Pam Bailey, NeighborWorks America blogger
| 11/20/2018 3:37:11 PM
What are the most effective ways to identify artists who can be good partners with us locally? And how do we work together so the relationship is successful and mutually beneficial? Those are two of the most common questions/challenges posed by network members when NeighborWorks America leveraged funding from The Kresge Foundation to explore how local nonprofits are using/want to use creative community development—defined as “the use of art and culture to facilitate positive social, physical and economic changes in neighborhoods, towns, tribal lands or regions.”
NeighborWorks America spent the last year researching this space and is beginning to incorporate artists and arts organizations into its own work. In this post, several team members and one of the artists with whom we have extensively engaged share their observations about the benefits, challenges and lessons learned.
Roles artists can play
Traci Kato-Kiriyama, who has consulted with NeighborWorks America for the past year or so, is a well-known Asian-American artist in the Los Angeles area, but she also is described by her fans as “a visionary, teacher, bridge, mentor, activist, organizer, encourager and muse.” And her “coworkers” at NeighborWorks agree she is all of these things, creating communities that bring people together as learners and participants.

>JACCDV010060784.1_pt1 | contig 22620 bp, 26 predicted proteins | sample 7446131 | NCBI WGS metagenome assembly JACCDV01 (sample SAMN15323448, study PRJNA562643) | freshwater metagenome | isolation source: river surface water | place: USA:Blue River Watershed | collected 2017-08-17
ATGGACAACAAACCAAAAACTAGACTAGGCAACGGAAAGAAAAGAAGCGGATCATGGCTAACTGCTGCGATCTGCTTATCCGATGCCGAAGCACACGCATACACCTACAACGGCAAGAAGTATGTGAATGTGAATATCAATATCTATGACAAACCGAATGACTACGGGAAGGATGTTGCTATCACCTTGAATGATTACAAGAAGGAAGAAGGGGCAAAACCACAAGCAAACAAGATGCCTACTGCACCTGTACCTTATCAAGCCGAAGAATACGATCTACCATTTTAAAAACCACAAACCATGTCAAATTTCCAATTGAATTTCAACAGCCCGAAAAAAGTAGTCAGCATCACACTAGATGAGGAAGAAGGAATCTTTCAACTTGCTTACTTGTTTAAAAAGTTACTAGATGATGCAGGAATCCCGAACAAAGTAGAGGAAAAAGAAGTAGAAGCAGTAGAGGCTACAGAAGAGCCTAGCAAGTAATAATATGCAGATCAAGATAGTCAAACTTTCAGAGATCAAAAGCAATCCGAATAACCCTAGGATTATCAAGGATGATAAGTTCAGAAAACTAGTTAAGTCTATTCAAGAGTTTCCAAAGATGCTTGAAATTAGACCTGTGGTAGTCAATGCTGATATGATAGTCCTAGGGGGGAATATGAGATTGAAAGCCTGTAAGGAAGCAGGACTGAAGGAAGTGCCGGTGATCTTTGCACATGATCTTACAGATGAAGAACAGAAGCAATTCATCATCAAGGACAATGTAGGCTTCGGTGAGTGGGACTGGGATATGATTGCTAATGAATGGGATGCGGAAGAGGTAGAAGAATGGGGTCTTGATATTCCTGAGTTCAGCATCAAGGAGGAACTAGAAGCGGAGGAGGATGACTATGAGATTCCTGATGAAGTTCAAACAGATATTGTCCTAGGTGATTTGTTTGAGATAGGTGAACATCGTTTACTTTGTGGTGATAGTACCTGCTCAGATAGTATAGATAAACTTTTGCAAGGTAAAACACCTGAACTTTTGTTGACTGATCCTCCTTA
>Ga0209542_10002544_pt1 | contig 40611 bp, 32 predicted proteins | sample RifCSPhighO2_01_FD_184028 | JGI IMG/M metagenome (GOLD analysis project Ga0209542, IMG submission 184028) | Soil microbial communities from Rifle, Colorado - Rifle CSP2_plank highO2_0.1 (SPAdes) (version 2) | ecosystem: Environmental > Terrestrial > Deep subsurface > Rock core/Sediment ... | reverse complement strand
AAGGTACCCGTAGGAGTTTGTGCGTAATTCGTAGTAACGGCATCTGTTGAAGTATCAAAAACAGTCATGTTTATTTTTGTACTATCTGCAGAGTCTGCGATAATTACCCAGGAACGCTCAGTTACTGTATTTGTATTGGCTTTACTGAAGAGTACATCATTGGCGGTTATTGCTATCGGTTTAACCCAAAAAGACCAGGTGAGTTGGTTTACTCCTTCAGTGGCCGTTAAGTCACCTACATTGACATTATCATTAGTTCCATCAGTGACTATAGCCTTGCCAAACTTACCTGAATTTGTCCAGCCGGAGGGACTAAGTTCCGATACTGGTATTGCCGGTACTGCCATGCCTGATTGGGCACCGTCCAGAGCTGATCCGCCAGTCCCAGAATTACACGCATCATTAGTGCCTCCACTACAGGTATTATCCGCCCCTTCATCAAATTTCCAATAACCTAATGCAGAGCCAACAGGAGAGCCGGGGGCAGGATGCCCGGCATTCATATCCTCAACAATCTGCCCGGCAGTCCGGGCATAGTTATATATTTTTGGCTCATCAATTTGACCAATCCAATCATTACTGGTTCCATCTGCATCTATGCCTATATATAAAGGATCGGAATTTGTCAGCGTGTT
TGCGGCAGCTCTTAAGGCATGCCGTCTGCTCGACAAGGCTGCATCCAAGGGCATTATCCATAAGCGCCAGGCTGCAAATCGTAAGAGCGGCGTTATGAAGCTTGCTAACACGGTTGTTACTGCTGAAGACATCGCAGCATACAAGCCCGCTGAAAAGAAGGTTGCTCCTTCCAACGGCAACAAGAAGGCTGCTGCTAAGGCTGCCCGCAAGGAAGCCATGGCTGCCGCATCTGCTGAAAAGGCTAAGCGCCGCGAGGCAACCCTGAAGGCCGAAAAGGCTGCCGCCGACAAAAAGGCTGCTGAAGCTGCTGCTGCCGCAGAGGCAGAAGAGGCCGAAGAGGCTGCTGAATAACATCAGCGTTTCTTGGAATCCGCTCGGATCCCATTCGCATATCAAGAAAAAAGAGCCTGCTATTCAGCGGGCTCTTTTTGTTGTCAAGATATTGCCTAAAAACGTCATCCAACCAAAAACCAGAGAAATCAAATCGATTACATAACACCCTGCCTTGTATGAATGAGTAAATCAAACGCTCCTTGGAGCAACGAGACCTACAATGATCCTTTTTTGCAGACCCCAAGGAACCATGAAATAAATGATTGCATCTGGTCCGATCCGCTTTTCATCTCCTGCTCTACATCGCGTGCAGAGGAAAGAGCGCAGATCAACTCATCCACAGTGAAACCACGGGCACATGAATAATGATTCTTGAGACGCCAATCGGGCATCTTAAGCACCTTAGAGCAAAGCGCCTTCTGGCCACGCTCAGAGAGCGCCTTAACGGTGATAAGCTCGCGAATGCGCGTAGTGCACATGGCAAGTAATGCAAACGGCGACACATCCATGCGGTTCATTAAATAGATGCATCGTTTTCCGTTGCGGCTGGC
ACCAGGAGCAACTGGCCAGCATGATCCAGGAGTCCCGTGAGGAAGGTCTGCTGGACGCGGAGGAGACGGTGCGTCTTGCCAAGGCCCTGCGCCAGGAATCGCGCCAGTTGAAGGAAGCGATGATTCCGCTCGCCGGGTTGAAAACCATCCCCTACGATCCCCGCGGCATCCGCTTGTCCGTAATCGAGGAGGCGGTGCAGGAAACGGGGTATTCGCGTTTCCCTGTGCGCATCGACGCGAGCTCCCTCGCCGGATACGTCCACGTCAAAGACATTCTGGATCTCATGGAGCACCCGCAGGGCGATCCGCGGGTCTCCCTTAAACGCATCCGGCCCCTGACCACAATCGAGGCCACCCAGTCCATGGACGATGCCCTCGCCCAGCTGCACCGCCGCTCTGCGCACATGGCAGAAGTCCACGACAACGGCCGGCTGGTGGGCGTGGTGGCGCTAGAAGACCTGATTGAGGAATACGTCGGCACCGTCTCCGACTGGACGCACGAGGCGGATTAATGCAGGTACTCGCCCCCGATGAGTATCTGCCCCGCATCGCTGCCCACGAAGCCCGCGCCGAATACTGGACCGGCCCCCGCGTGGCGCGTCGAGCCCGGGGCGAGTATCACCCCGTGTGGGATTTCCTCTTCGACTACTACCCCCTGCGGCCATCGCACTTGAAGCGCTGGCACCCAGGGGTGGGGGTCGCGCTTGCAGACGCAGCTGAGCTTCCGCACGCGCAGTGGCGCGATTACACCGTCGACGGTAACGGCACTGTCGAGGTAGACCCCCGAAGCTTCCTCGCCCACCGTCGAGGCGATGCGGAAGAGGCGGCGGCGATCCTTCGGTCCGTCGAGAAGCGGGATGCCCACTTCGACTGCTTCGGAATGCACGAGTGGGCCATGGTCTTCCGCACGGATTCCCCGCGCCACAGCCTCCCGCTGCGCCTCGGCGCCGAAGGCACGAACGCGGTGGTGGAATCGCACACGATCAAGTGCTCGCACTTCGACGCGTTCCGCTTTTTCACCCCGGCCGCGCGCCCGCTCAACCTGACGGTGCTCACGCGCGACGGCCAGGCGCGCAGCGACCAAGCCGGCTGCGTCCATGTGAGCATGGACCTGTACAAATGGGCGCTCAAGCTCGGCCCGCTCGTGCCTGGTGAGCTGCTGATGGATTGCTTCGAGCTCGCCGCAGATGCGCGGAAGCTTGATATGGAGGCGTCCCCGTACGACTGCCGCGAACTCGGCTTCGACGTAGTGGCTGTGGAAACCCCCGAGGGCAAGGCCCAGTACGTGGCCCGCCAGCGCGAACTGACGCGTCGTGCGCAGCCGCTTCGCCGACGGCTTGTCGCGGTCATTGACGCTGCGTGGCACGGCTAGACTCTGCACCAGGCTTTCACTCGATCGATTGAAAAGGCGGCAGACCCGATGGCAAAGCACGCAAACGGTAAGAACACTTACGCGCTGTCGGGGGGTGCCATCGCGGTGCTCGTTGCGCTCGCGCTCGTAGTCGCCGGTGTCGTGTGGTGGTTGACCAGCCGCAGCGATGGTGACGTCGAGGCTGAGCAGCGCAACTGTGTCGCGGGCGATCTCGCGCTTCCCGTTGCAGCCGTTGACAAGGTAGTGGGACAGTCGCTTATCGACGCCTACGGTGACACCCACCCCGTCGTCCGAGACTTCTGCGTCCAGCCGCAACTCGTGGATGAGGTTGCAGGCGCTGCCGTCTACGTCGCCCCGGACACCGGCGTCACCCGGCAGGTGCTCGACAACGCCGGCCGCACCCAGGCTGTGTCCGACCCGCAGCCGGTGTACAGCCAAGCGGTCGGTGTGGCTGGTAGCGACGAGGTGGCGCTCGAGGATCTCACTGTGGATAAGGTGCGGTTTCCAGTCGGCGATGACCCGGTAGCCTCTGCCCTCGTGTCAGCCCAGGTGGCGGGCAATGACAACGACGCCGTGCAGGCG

“A lot of people view artists as people from whom you commission or purchase a product, a work of art,” notes Kato-Kiriyama. “While there is definitely a need and a role for that, what also is valuable is the artist’s way of thinking and approaching an issue or challenge, often by engaging members of the community. Our brains are wired to think a little bit differently. What too often happens, though, is that an organization notices a problem like low resident engagement, organizes an activity like a festival and brings in artists to perform. But artists can offer so much more than an end product when addressing community engagement or tough situations in the neighborhood. ‘Art’ can be a community practice, a way in which we dive into an issue and collaborate through transformative processes. From a collective songwriting workshop to a community-sustaining arts space, I’ve had the pleasure of witnessing and being a part of deeply groundbreaking practices.”
Amber Trout, NeighborWorks’ director of equity and inclusion initiatives, agrees.